BAB – short for “bonuses are back” – has replaced “doh” as the word on the City’s streets, following revelations that bankers raked in end-of-year payouts like the credit crunch was all just a bad dream. But whatever the reality for those outside the gilded top offices of the Square Mile and Canary Wharf, there is certainly an air of lightened spirits that makes a welcome break from the bleakness and anxiety of the winter months.
In the months following the big financial collapse, those eating out in London’s top spots were at pains to either spend less or appear to be doing so. At Nobu, those ordering mega-expensive bottles of sake would request it in a nameless jug to escape appearing vulgar in the extreme.
Champagne, inevitably, hit hard times. Newsprint everywhere extolled the virtues of “just as good but cheaper” sparkling wine, and it became seriously noticeable to be seen ordering a bottle of Krug, let alone a magnum of anything.
But now that bonuses are back, the City’s love affair with champagne has shown signs of vigorous recovery. The bubbles have returned, though instead of fuelling the lavish corporate hospitality of yore, they appear to be gracing the smaller, more intimate tables of the best restaurants and bars.
Neleen Strauss, part-owner and sommelier of High Timber near St Paul’s, which has 40,000 bottles in its cellar and attracts a loyal City crowd, says: “There’s a big comeback with champagne. We’ve started selling great stuff. At first we thought it was the weather, but it’s carried on. Champagne sales are phenomenal.” Strauss says vintage bruts in particular are in hot demand – she’s just sold out of Cuvee Elizabeth Billecart Salmon 1996 (at £250 a bottle) and the house itself has run out of stock.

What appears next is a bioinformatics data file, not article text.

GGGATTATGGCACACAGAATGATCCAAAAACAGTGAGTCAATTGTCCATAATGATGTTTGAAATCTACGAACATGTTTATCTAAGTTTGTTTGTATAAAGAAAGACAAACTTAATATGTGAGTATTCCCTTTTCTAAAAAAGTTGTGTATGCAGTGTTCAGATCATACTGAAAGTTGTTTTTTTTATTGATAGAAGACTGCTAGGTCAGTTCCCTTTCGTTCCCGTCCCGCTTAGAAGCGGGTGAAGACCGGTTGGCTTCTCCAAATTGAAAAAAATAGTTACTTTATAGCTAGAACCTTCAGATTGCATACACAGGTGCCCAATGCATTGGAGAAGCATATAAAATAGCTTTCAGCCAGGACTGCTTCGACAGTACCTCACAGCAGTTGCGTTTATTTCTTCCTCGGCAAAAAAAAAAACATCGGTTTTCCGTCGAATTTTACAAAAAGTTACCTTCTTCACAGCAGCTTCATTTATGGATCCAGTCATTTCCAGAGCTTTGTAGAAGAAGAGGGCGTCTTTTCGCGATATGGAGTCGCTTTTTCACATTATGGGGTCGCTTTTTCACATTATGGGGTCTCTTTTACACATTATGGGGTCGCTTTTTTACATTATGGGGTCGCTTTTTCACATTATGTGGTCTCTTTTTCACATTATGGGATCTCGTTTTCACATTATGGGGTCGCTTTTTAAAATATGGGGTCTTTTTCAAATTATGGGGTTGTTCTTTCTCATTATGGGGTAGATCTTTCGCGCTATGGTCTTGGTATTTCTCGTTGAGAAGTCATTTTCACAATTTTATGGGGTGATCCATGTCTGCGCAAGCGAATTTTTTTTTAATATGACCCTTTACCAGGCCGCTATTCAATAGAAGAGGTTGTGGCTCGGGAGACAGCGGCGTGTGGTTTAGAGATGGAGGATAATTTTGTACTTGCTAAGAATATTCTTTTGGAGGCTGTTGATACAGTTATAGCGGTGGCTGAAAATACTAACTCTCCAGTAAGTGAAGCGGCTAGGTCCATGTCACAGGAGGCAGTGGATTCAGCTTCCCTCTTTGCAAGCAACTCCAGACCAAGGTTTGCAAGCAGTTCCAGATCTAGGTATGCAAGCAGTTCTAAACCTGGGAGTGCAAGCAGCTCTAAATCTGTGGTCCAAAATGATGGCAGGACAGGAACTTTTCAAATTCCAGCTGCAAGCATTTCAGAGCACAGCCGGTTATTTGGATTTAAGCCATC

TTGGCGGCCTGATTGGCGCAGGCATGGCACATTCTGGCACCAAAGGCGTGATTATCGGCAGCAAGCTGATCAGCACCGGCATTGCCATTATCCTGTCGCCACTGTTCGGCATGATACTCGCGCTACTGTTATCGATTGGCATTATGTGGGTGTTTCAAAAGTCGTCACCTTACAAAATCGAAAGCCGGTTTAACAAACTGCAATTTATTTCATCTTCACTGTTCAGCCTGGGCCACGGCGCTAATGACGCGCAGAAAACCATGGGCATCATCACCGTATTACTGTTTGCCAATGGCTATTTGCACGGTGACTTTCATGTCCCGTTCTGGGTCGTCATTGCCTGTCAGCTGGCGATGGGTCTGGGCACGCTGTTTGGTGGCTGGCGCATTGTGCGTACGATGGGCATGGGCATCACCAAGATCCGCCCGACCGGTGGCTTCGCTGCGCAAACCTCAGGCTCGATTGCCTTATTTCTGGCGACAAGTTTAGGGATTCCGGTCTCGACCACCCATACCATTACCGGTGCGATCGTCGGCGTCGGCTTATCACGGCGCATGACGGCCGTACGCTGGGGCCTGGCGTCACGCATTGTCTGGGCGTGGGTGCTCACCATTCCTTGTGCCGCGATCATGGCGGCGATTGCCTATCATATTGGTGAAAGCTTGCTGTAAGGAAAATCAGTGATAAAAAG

BILLECART SALMON ROSE
“People weren’t liking to be seen drinking it before. But now everyone seems to be loosening up,” she says. Around 40 per cent of drinking tables are ordering bubbly, Strauss reckons, with favourites including Billecart Salmon Rose (could there be a more celebratory drink?) at £75 per bottle and Ruinart Rose non vintage for £100. Pink and smiley is the order of the day, it appears. “Sparkling wine is not doing well,” adds Strauss with a slight smirk.
Over at wine central Vivat Bacchus in Farringdon, ownder Gerrie Knoetze has noticed a similar BAB attitude towards champers. “At the start of the year everyone was being very cautious and did not want to be seen to splash the cash. Champagne sales has been one of our clearest indications of this renewed optimism. Pol Roget and Veuve Cliquot have proved particularly popular.”
THE ODD MAGNUM
And Graham Williams, manager of Terence Conran’s super-sleek new Fleet Street establishment Lutyens, says that the restaurant’s decision to stock every single Pol Roger champagne on the list has been a clever one. “Pol Roget is rather a City boy’s champagne; it’s cool to drink and very good, so sales are going well. There’s been no sign of people not ordering it because of price either.” Williams notes that the odd magnum has been ordered after dinners in one of the restaurant’s private rooms. “If you’re in a buoyant mood and you’ve got your bonus, you’re going to go for champagne, aren’t you?” You certainly are – even at lunch time. Momo in the West End has seen a 20 per cent increase in its lunchtime Pommery sales during the last two months. Bonuses or not, it looks like people are realising life’s too short to sit drinking lemonade in the gloom.